National Hot Rod Association (2014). NHRA Champion Drag Racing Rulebook. http://www.nhra.com/ebooks/2014_NHRA_Rulebook/pubData/Source/2014_NHRA_Rulebook.pdf

National Institute for Occupational Safety and Health (NIOSH) (1987). Carcinogenic Effects of Exposure to Propylene Oxide. Cincinnati, OH: U.S. Department of Health and Human Services, Publication 89-111.e.

Pero RW, Bryngelsson T, Widegren B, Hogstedt B, Welinder H (1982). A reduced capacity for unscheduled DNA synthesis in lymphocytes from individuals exposed to propylene oxide and ethylene oxide. Mutat Res 104:193-200.

10 Comments on “PPO Treated Almonds

    • You are missing one vital assessment. Population Health. I agree that we should strive for the organic source but there is a balance. Do not discount Salmonella and other food borne bacteria that can carry vectors or other disease. I will use pregnant women as an example (My spouse is currently carrying our next bundle of joy). First, I am not a huge fan of large-scale food production plants and as you said a more organic option would be best. True, but the cost of organics prohibits some low income populations from healthy food access. That being said we as a population depend on large scale food production. As such, read the labels on packages. Why do they include such warnings as “This product was produced in a factory that also produces nuts”. Two fold answer: 1) people have nut allergies and they need to be made aware of that cross-pollination in the food process 2) Bacteria. Nuts carry bacteria better than most other naturally grown products like lettuce, cucumbers, etc. Nuts are some of the best carriers for Salmonella due to their structures and biological makeup.

      I agree, we could go further up-stream of the harvesting process and look at reducing issues there. The key is, there is never one silver bullet to solving any problem..even an issue such as this. There are always multi-layer variables…think of 8 pieces of swiss cheese. Line them up like steps in a process. Each hole represents a missed process step, a cut corner, an ‘oops’…something. Humans being humans there will always be errors in every single process. Even if you put automation in place you are still automating some of the waste and error in the given process. Nothing is perfect. That being said, taking the highest level of precaution at the manufacturing end (even using PPO) can reduce harm to consumers at the last step of the process down stream. I would hate for my pregnant wife to consume an organic almond or non PPO almond and have that affect our newborn. Or have cross contamination in a major facility that also sorts, packs, and ships a variety of other food…because that process keeps the costs down and allows low income families to enjoy nutritious food.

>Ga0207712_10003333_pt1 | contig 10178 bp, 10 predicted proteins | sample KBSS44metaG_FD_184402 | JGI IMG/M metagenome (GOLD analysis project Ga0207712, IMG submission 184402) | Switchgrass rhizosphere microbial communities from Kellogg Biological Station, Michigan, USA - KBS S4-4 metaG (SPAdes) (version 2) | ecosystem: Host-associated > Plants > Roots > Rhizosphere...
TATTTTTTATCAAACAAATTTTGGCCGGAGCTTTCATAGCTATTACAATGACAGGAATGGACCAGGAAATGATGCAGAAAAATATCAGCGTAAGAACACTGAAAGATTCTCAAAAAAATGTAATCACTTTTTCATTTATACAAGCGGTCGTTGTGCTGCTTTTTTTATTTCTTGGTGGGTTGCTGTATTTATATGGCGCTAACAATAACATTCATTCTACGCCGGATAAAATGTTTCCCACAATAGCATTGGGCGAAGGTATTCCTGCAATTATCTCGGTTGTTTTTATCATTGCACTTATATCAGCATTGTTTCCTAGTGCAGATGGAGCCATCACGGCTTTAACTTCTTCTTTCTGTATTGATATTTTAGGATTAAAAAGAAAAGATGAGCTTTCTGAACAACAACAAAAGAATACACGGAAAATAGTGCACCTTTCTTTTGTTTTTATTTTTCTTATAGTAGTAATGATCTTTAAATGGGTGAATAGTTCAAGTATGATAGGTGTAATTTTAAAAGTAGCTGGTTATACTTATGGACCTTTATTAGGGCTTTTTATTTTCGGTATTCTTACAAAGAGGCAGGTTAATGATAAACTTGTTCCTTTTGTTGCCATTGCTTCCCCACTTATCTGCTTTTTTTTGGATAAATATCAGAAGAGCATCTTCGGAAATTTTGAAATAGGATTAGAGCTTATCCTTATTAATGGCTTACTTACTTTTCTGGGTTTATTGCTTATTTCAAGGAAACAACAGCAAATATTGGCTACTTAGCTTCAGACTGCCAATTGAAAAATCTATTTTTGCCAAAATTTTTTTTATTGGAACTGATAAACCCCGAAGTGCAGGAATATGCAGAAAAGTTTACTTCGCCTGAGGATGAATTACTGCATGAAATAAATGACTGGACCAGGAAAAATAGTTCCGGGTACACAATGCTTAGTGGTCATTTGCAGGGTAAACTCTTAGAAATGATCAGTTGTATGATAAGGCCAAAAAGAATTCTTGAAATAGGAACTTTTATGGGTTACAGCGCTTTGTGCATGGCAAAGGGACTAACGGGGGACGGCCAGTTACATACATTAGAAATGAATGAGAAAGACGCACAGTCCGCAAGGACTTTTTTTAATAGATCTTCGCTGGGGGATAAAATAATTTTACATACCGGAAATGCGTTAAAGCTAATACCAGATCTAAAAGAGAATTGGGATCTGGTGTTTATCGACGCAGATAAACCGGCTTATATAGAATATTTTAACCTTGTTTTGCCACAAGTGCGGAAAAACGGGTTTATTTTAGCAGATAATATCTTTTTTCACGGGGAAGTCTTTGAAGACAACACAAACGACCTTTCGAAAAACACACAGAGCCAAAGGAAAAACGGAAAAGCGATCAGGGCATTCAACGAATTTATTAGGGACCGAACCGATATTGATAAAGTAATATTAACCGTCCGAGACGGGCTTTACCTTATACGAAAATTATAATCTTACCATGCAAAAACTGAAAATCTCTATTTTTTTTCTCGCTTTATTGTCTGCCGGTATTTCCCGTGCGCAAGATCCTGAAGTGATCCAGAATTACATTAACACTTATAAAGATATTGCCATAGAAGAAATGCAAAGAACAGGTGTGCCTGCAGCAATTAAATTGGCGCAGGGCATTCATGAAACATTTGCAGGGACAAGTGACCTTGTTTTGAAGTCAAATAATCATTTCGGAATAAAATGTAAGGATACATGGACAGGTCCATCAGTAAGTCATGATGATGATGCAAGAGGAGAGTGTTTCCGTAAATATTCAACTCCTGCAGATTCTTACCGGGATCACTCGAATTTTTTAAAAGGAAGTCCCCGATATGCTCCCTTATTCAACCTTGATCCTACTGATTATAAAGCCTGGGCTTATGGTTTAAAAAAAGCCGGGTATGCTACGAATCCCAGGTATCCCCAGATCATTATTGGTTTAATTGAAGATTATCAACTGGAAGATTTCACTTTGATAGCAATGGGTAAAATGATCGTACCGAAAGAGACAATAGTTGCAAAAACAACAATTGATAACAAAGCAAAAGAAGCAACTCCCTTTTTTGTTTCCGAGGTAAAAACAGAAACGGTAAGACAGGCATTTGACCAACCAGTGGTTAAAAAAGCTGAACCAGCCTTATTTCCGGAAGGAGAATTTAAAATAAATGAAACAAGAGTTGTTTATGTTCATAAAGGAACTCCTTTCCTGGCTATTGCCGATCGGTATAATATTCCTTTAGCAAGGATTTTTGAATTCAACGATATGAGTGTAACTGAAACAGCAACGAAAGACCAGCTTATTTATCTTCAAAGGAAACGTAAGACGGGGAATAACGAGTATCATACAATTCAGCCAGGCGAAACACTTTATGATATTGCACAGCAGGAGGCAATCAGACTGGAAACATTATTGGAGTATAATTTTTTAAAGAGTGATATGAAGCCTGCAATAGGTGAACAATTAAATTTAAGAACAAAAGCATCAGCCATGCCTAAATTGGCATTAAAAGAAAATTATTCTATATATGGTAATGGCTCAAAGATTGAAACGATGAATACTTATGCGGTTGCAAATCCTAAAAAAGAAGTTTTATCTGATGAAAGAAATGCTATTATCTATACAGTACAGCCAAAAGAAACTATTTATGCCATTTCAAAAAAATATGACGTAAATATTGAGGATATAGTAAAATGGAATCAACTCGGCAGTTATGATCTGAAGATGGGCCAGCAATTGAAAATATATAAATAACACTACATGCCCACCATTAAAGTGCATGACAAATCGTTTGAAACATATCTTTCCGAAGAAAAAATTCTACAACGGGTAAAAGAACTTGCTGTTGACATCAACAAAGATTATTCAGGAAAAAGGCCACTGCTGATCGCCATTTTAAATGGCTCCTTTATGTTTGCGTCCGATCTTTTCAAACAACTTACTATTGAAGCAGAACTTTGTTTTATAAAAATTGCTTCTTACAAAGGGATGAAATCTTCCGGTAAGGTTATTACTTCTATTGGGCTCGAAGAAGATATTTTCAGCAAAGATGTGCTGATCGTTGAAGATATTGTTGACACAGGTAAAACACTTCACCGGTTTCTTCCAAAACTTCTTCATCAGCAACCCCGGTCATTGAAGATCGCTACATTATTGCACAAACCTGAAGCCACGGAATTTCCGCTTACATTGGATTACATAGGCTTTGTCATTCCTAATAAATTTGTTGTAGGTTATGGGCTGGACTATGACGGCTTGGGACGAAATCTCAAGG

1. Please Don’t Overlook this. We will never rid Raw Almonds of PPO until we the people speak out.

    I have started a petition here to put an end to it. I do not have friends who will sign this, so I must revert to asking bloggers who agree with me. I believe if we can get 5+ signatures, the petition will be viewable to others on change.org

    Please Help me put a stop to this! The Petition URL is below!


  2. what about Kirkland brand ORGANIC almond butter

    • Most likely, the raw organic almonds used in this product are steam pasteurized. One concern is that heat oxidizes the omega-3 fatty acids present in almonds. At best it’d make the fatty acids rancid; at worst, the process releases free radicals which, due to their high reactivity, are linked to damage within cells associated with a range of disorders such as cancer, Alzheimer’s, diabetes, atherosclerosis and arthritis. One of the reasons people push green leafy vegetables, vitamin C, etc. is because these foods provide antioxidants which neutralize free radicals.


  4. Pingback: PPO Treated Almonds: The Reason Why You Should Always Choose Organic over Conventional

  5. One point of clarification. The PPOs chambers and processes are not owned by “big corporations” I live here and work in Cal. Have worked in the almond industry and am now a Food Safety Auditor. These chambers are located at various almond handlers and processors throughout the central valley. Most of them family owned businesses. So try doing a little deeper research before you willy-nilly always say or blame a “big corporation” Having worked in the food industry all my working life, if not for big corporations processing and packaging food for the lazy masses, you would be writing about starving people and not a few weak ones getting sick. Ps. #saynotohandsanitizer